wait out

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v. wait·ed, wait·ing, waits
a. To remain or rest in expectation: waiting for the guests to arrive. See Synonyms at stay1.
b. To stay in one place until another catches up: waited at the corner for everyone else in the group.
2. To remain or be in readiness: Lunch is waiting at the counter.
3. To remain temporarily neglected, unattended to, or postponed: The trip will have to wait.
4. To work as a waiter or waitress.
1. To remain or stay in expectation of; await: wait one's turn.
2. Informal To delay (a meal or an event); postpone: They waited lunch for us.
3. To be a waiter or waitress at: wait tables.
1. The act of waiting or the time spent waiting.
2. Chiefly British
a. One of a group of musicians employed, usually by a city, to play in parades or public ceremonies.
b. One of a group of musicians or carolers who perform in the streets at Christmastime.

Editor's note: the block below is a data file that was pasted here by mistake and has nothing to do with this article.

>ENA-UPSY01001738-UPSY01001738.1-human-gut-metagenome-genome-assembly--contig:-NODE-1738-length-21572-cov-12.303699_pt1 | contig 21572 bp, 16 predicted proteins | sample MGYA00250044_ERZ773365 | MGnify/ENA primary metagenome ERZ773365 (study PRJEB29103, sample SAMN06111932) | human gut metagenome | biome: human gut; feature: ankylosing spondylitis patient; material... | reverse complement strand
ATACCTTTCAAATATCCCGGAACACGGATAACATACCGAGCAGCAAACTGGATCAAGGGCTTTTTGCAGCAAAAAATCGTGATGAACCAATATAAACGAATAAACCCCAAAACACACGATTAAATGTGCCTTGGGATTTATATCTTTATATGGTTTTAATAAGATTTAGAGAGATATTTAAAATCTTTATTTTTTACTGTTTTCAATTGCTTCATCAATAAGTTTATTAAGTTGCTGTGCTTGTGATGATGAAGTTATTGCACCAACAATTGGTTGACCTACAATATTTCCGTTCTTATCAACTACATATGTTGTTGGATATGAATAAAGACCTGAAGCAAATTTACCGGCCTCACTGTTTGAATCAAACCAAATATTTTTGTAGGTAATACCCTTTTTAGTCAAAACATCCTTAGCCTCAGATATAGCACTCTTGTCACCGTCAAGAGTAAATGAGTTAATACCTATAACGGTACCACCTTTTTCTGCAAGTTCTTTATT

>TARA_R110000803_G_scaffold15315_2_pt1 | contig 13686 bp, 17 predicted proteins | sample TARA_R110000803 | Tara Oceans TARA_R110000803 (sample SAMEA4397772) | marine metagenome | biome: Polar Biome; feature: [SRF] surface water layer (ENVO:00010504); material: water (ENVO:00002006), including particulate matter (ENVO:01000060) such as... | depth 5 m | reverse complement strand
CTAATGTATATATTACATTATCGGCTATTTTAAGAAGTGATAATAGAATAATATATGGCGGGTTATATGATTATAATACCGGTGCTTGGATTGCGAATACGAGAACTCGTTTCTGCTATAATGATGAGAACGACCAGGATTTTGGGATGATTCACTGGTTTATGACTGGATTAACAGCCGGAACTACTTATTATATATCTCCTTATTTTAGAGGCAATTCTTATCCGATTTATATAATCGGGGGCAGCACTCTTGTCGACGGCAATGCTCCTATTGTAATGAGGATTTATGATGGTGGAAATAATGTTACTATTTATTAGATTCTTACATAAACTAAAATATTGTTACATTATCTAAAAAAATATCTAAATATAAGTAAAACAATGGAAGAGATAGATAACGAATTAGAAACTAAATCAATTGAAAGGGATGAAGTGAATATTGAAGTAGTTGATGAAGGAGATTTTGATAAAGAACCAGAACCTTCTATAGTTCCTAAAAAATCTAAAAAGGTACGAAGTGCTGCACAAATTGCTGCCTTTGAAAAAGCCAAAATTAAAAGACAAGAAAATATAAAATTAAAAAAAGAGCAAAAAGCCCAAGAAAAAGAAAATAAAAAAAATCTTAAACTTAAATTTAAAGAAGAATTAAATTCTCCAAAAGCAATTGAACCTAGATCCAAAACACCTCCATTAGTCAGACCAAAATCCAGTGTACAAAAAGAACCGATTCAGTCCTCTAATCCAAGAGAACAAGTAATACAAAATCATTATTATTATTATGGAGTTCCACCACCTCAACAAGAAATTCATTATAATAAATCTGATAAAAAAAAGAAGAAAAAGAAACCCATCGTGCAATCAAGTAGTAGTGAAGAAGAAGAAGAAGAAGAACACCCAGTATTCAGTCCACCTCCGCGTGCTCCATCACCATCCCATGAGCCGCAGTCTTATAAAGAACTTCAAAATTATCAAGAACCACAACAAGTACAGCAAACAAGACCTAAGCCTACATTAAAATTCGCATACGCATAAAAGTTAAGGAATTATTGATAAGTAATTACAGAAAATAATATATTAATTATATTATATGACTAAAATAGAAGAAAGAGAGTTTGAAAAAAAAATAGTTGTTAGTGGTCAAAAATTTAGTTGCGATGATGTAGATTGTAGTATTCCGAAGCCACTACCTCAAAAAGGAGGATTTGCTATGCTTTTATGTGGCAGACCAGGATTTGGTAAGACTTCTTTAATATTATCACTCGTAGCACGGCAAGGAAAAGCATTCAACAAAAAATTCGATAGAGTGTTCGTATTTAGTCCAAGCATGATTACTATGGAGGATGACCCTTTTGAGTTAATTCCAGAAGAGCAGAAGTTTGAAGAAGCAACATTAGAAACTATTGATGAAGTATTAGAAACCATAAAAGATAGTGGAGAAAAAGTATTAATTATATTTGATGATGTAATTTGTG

Phrasal Verbs:
wait on (or upon)
1. To serve the needs of; be in attendance on.
2. To make a formal call on; visit.
3. To follow as a result; depend on.
4. To await: They're waiting on my decision.
wait out
To delay until the termination of: wait out a war; waited out the miniskirt craze.
wait up
1. To postpone going to bed in anticipation of something or someone.
2. Informal To stop or pause so that another can catch up: Let's wait up for the stragglers.

[Middle English waiten, from Old North French waitier, to watch, of Germanic origin; see weg- in Indo-European roots.]

w>wait out

vt sepdas Ende (+gen)abwarten; to wait it outabwarten
References in periodicals archive ?
Many lenders are turning more people away and sellers are advised to wait out the difficult period.